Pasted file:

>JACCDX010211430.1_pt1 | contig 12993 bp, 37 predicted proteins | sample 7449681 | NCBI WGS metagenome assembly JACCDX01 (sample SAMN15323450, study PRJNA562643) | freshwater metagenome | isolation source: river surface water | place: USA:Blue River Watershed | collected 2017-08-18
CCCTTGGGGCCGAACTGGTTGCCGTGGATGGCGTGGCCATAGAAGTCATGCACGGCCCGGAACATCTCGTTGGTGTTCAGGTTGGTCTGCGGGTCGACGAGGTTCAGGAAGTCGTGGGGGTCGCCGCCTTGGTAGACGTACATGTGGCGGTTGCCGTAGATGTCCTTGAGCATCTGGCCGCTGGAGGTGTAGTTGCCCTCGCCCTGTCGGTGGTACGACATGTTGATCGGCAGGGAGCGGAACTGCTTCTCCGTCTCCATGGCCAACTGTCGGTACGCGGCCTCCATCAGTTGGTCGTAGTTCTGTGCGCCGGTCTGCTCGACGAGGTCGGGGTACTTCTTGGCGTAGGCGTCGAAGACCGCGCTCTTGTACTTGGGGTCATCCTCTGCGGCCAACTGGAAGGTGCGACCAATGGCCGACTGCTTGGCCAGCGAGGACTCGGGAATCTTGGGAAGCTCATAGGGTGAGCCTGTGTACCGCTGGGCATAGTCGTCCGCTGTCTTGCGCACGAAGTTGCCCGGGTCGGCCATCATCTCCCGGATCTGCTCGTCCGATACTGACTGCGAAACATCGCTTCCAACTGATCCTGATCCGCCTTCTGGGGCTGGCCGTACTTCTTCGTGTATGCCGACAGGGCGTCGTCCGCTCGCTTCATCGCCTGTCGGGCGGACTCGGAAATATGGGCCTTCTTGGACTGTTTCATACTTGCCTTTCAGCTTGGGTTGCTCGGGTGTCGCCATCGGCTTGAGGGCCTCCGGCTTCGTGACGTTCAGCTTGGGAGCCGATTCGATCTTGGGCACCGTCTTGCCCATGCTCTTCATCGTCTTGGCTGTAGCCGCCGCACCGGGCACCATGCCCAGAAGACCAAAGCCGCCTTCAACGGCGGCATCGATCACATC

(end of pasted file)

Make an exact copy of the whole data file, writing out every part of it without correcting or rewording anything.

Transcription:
>JACCDX010211430.1_pt1 | contig 12993 bp, 37 predicted proteins | sample 7449681 | NCBI WGS metagenome assembly JACCDX01 (sample SAMN15323450, study PRJNA562643) | freshwater metagenome | isolation source: river surface water | place: USA:Blue River Watershed | collected 2017-08-18
CCCTTGGGGCCGAACTGGTTGCCGTGGATGGCGTGGCCATAGAAGTCATGCACGGCCCGGAACATCTCGTTGGTGTTCAGGTTGGTCTGCGGGTCGACGAGGTTCAGGAAGTCGTGGGGGTCGCCGCCTTGGTAGACGTACATGTGGCGGTTGCCGTAGATGTCCTTGAGCATCTGGCCGCTGGAGGTGTAGTTGCCCTCGCCCTGTCGGTGGTACGACATGTTGATCGGCAGGGAGCGGAACTGCTTCTCCGTCTCCATGGCCAACTGTCGGTACGCGGCCTCCATCAGTTGGTCGTAGTTCTGTGCGCCGGTCTGCTCGACGAGGTCGGGGTACTTCTTGGCGTAGGCGTCGAAGACCGCGCTCTTGTACTTGGGGTCATCCTCTGCGGCCAACTGGAAGGTGCGACCAATGGCCGACTGCTTGGCCAGCGAGGACTCGGGAATCTTGGGAAGCTCATAGGGTGAGCCTGTGTACCGCTGGGCATAGTCGTCCGCTGTCTTGCGCACGAAGTTGCCCGGGTCGGCCATCATCTCCCGGATCTGCTCGTCCGATACTGACTGCGAAACATCGCTTCCAACTGATCCTGATCCGCCTTCTGGGGCTGGCCGTACTTCTTCGTGTATGCCGACAGGGCGTCGTCCGCTCGCTTCATCGCCTGTCGGGCGGACTCGGAAATATGGGCCTTCTTGGACTGTTTCATACTTGCCTTTCAGCTTGGGTTGCTCGGGTGTCGCCATCGGCTTGAGGGCCTCCGGCTTCGTGACGTTCAGCTTGGGAGCCGATTCGATCTTGGGCACCGTCTTGCCCATGCTCTTCATCGTCTTGGCTGTAGCCGCCGCACCGGGCACCATGCCCAGAAGACCAAAGCCGCCTTCAACGGCGGCATCGATCACATC